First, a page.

Some words are just loaded with meaning, aren’t they? I’m thinking of the word “challenge.” “Challenge,” only second to “resolution,” appears frequently in print and in conversations in January. We’re challenged to exercise more, eat less, drop all our bad habits like a fledgling backpacker, tossing canned goods and bottles of water behind him, ten miles down the Appalachian Trail.
I’ve issued some personal challenges to myself already. I really am exercising more. I’m trying to increase last year’s 5,000 steps a day to 10,000. I made great progress just hours ago when I got lost in the next neighborhood over and wandered for 8,539 steps until I finally gave up and used Google Maps to get myself back home.
Another challenge, too, intrigued me. The idea began when another author and friend, Curtiss Ann Matlock, announced on her blog that she intended to read fifty books in 2017. This clearly struck a note with many of us. I’d just returned from a cruise where I’d read three–close enough to 2017 to count them–and I decided I was going to do the same thing. Fifty books sounded easy enough. Why not? And it would be fun to check back in with Curtiss Ann and see how she and her followers were doing.
Then I heard about another reading challenge from a reader on the Women Reading Great Books Facebook group. She mentioned a reading challenge at Better World Books, so I popped over there to see what it was. This challenge was very different, not a number of books but a list of particular kinds of books. I learned that Better World Books sells both new and used books and is giving a 10% off coupon between now and the end of the month to help readers get started. But, of course, you don’t have to shop there to take part in their challenge.
Here’s the fun part. Someone at the store came up with a great list of particulars for the books they suggest we read. You see the list on the infographic above. And isn’t it a great list? Because we aren’t being asked to simply read our usual genres, but to stretch ourselves to read genres and subjects we might not ordinarily tackle. They’ve even give some great suggestions to get us started, as well as a Goodreads group to help us stay motivated. (But the infographic left off “food memoir” so add that if you want to be part of this.)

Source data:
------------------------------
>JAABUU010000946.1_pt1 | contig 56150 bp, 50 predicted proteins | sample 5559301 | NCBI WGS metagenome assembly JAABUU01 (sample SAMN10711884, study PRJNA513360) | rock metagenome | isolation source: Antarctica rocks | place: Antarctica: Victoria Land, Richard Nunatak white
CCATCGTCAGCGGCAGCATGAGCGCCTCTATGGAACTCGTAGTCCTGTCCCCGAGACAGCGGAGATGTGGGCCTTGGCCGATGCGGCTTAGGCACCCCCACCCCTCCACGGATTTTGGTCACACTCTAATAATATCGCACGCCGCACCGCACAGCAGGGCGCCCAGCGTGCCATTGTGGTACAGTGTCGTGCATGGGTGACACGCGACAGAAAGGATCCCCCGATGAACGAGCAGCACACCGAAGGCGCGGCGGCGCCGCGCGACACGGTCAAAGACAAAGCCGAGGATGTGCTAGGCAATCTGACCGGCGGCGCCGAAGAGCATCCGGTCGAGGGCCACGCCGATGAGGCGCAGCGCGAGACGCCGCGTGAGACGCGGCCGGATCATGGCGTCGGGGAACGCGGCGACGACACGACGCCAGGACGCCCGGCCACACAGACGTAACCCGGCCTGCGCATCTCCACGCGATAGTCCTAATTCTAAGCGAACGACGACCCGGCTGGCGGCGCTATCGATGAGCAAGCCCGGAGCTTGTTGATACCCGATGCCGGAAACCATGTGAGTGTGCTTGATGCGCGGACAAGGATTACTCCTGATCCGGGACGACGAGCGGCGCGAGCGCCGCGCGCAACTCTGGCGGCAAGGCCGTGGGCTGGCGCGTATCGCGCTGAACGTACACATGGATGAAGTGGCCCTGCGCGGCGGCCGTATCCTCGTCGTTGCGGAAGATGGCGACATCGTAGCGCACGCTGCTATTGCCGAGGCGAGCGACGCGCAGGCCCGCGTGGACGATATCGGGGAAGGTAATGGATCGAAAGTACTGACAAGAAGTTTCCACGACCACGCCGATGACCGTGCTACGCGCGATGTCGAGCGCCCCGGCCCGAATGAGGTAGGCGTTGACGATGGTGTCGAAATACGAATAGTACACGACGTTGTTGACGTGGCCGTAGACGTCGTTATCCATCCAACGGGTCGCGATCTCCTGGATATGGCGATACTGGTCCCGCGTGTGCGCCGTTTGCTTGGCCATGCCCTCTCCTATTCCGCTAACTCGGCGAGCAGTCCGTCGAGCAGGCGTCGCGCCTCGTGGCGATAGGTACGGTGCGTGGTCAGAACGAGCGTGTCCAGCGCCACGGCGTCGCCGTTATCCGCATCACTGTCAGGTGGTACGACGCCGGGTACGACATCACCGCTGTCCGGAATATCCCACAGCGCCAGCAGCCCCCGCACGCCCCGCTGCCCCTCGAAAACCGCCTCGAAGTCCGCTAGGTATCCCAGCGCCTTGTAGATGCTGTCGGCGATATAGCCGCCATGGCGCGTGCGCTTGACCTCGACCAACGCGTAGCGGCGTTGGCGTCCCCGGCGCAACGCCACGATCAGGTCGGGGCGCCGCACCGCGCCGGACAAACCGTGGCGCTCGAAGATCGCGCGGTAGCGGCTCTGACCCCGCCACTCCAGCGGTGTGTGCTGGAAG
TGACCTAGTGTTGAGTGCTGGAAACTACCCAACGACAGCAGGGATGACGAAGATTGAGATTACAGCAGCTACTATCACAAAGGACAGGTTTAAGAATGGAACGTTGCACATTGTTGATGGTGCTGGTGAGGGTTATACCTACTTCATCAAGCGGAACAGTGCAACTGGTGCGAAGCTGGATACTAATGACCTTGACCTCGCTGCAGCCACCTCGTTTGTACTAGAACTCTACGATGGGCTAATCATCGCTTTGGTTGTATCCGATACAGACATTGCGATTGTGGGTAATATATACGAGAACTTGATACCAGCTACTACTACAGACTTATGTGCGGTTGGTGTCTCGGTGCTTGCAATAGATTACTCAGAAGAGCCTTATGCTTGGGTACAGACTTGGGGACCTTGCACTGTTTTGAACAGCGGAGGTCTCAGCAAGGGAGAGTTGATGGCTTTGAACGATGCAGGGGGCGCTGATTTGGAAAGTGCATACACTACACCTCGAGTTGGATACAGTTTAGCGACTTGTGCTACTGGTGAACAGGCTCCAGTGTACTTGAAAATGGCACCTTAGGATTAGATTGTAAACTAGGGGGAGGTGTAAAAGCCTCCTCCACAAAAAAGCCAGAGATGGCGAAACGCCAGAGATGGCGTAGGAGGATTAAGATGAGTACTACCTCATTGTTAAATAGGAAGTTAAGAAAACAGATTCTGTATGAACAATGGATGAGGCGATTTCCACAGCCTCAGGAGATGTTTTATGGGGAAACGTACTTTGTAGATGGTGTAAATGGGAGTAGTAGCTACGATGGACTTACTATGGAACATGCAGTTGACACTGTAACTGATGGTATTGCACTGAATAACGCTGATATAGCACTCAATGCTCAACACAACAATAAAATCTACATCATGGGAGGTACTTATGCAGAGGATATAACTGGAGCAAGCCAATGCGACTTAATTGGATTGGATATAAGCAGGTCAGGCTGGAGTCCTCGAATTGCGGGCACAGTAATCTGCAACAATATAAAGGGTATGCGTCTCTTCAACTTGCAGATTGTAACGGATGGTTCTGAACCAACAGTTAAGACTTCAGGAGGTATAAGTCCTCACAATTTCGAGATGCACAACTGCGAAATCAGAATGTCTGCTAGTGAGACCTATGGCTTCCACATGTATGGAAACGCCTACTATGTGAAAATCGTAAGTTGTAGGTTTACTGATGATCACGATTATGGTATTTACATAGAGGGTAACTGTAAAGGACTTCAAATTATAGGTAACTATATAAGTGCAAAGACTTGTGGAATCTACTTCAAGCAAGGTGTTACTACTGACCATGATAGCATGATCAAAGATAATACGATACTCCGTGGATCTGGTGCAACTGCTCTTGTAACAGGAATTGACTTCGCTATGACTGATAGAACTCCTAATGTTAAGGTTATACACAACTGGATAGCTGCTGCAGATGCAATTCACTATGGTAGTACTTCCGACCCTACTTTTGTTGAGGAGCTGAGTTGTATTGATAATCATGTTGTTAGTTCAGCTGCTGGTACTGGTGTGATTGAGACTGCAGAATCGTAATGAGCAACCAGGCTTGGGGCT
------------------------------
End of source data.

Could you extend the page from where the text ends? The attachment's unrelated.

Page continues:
By the way, why does reading out of our comfort zone matter? Scientific American reports that researchers at The New School in New York City have found evidence that reading literary fiction improves our capacity to understand what others are thinking and feeling. And I don’t know about you, but I think we could use an abundance of understanding of each other about now. We really might help build that “Better World.”
So here’s my plan. I’m going to try to integrate these two challenges. I want to read 50 books in 2017, some of them just plain fun, some of them necessary to my writing career, and some of them that will fit the descriptions on the Better World list. I’d like to complete both challenges by the end of December.
Do you want to join me? If you’d like to–no pressure–comment below. Tell us which challenge you plan to attempt or both, if that applies. And then, as you move toward your goal, feel free to list the books you’ve read in subsequent comments on any of my other blogs and if you feel like it, what you thought of your choice. I’ll try to keep a list so by year’s end we can recount our successes together .
And as a reward for at least giving this a try? I’ll keep a list of everybody who comments with a book they’ve read for one challenge or the other, and in January of next year I’ll choose at random five commenters to receive an autographed copy of one of my recent novels.
So now I need to go back and count all the books I’ve finished myself this month. At the moment I’m reading Death at La Fenice by Donna Leon, set in Venice. I’ll add it to make my fifty, but I’m not going to use it as my “book set in a place I want to visit.” I’ve been to Venice, where it takes place, and while I want to go back, I think I’ll look for a book set somewhere I haven’t yet been. The world is open to me between the covers of a book. I hope it will be the same for you.